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Most Popular Bartenders Throughout American History

bartender pouring drink

While people have been mixing drinks for much longer, it wasn’t until the early 1800s that mixology culture took off and modern Bartending became the legitimate profession it is today. Nowadays, the cocktail scene in the United States is bigger than ever. And there are certain popular Bartenders we have to thank for that.

A Short Cocktail History

They say that to understand the present, you must know the past. So, let’s talk about the periods that defined bartending. Moreover, let’s talk about the most influential Bartenders throughout those periods who have left their mark on the profession even to this day.

The Golden Age (1806–1919)

The so-called “Golden Age” started in 1806 and lasted all the way to 1919. Cocktails were originally inspired by British punches, which contain spirits, spices and fruit juices combined in large bowls.

But it wasn’t until Jerry Thomas’ “The Bon Vivant’s Companion” that cocktails became widespread in the United States. This book solidified Bartending as a serious profession.

The first African American Bartender to write a cocktail book was Tom Bullock. He published “The Ideal Bartender” in 1917, just three years before Prohibition which ended this Golden Age.

Jerry Thomas Pouring Drink

Source: Wikimedia Commons

The Prohibition (1920–1933)

This was a dark period for Bartenders in America. With alcohol being made illegal by the 18th Amendment, work was hard to come by. That being said, many found themselves working overseas.

One such example is Harry Craddock, who worked at the American Bar at the Savoy Hotel in London. There, he invented the dry martini and published “The Savoy Cocktail Book.” This book is a great resource for classic cocktails that made London “lit” during that period.

There, Craddock was mentored by Ada Coleman, the Head Bartender of the American Bar at that time. She was also one of the first well-known female Bartenders from this period.

Ada Coleman Barmaid

Source: Wikimedia Commons

The Years of Indulgence (1934–1968)

This period is spearheaded by two people who are responsible for a lot of the modern classics you see around bars to this day: Ernest Gantt (also known as Donn Beach) and Victor Bergeron (also known as Trader Vic).

These two are responsible for the birth of Tiki cocktail culture. A culture that idolized Polynesian aesthetic. They opened different establishments throughout California that embodied Tiki culture. Donn Beach also eventually opened a bar in Waikiki.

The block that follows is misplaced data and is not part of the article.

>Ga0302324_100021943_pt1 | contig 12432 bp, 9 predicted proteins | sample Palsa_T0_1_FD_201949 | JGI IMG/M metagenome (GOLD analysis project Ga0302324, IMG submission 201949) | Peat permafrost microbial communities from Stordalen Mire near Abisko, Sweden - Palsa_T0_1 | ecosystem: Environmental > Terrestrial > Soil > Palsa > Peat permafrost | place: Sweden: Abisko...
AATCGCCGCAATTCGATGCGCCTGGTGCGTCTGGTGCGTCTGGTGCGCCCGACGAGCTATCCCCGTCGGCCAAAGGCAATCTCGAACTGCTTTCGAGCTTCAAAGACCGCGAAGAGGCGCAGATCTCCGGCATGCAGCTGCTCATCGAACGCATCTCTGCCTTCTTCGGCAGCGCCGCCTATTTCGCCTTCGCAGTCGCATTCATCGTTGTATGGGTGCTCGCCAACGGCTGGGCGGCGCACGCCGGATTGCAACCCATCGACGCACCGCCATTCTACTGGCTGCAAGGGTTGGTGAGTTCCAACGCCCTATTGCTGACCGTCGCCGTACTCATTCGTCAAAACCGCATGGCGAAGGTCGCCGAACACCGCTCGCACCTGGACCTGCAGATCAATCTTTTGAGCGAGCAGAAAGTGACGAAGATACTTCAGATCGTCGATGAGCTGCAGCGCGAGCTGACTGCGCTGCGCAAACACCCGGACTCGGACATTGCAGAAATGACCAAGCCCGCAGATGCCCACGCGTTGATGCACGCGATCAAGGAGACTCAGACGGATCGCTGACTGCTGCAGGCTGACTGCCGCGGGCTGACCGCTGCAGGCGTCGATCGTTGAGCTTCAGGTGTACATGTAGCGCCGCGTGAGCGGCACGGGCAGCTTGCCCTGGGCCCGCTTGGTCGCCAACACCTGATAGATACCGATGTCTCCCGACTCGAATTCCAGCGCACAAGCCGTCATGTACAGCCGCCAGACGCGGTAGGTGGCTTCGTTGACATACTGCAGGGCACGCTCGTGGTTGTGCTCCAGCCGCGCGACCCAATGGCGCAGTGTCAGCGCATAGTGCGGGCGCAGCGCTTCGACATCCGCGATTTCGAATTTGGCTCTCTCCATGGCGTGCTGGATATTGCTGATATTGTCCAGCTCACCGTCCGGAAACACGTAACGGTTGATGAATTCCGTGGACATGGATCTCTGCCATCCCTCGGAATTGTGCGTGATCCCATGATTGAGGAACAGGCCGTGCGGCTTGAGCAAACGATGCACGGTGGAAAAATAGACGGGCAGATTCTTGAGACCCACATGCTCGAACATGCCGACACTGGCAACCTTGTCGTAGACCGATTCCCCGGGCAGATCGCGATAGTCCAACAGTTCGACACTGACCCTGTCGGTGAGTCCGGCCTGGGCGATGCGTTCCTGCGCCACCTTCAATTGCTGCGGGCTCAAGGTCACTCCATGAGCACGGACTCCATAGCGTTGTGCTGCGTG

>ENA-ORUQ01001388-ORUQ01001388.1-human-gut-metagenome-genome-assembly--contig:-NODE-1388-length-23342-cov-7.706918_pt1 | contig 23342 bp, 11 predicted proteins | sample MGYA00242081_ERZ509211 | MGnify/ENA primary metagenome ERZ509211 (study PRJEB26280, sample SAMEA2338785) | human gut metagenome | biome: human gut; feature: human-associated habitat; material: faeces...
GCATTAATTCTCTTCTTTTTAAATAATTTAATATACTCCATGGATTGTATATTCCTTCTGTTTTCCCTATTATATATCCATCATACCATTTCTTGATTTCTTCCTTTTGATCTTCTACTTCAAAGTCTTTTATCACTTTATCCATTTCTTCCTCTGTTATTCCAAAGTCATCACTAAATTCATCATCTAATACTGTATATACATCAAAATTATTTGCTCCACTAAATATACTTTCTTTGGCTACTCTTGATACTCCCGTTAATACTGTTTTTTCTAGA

The mai tai is the most popular cocktail from this period.

The Dark Ages (1969–1989)

Not much happened in this period, which is why it’s called the Dark Ages. Many people avoided drinking cocktails because “they’re for people of the older generation.”

Instead, people preferred syrupy sweet drinks. This period lasted for about 20 years.

The New Age (1988–present)

Cocktail culture started gaining popularity again in 1988, thanks to Tom Cruise. In the movie, “Cocktail” he starred as a New York City Bartender named Brian who only took up bartending to make ends meet. Brian is eventually noticed by Doug, an older and more experienced bartender who teaches him the art of flair bartending.

This movie alone helped birth the next generation of flair Bartenders, a discipline that’s popular around the world to this day.

Besides that movie, many other individuals dedicated themselves to reviving the craft of cocktail making. And boy, did they deliver!

Some of these talented individuals are Dale DeGroff, Sasha Petraske (owner of Milk & Honey), Julie Reiner (co-writer of “Craft Cocktail Party: Delicious Drinks for Every Occasion”) and Audrey Saunders (creative lead of Pegu Club). These are just a few Bartenders who have taken the profession to new heights.

Dale Degroff Smelling Armagnac Brandy

Credit: Wikimedia Commons

Dale DeGroff, also known as King Cocktail, stands out amongst them. He’s the one to restore the glory of the classic cocktails and fresh ingredients that were once replaced with artificial flavors and sour mixes.

He has published two mixology books and is the inventor of some of the most popular cocktails. Some of his signatures include the Hemingway Daiquiri (a favorite of Ernest Hemingway), the Ritz Cocktail and the Gallery Gimlet.

Most of these Bartenders participate in the Tales of the Cocktail Festival. This festival is dedicated to advancing the cocktail-making industry. It was founded in 2002 by Ann Tuennerman and takes place every year in New Orleans.


Cocktail culture is prevalent in America. While bartending used to have a bad reputation, the people we talked about throughout this article have changed that notion.

Nowadays, there are many competitions and festivals dedicated to bartending, where Bartenders express their creativity and skills to mix drinks and come up with innovative ways to do that.

Many people who started serving drinks just to make some extra cash have made a name for themselves in the industry and are now highly esteemed professionals.

One example is Paula Lukas: a New York bartending legend whom our team had the pleasure of interviewing. She talks about her journey, what keeps her motivated and she drops words of wisdom for aspiring Bartenders.

Then, about twenty years ago, when cocktails started gaining traction, I was asked to create a cocktail menu for a place I was managing and bartending at. It was a thrilling challenge, tapping into my artistic background to craft unique drinks. – Paula Lukas

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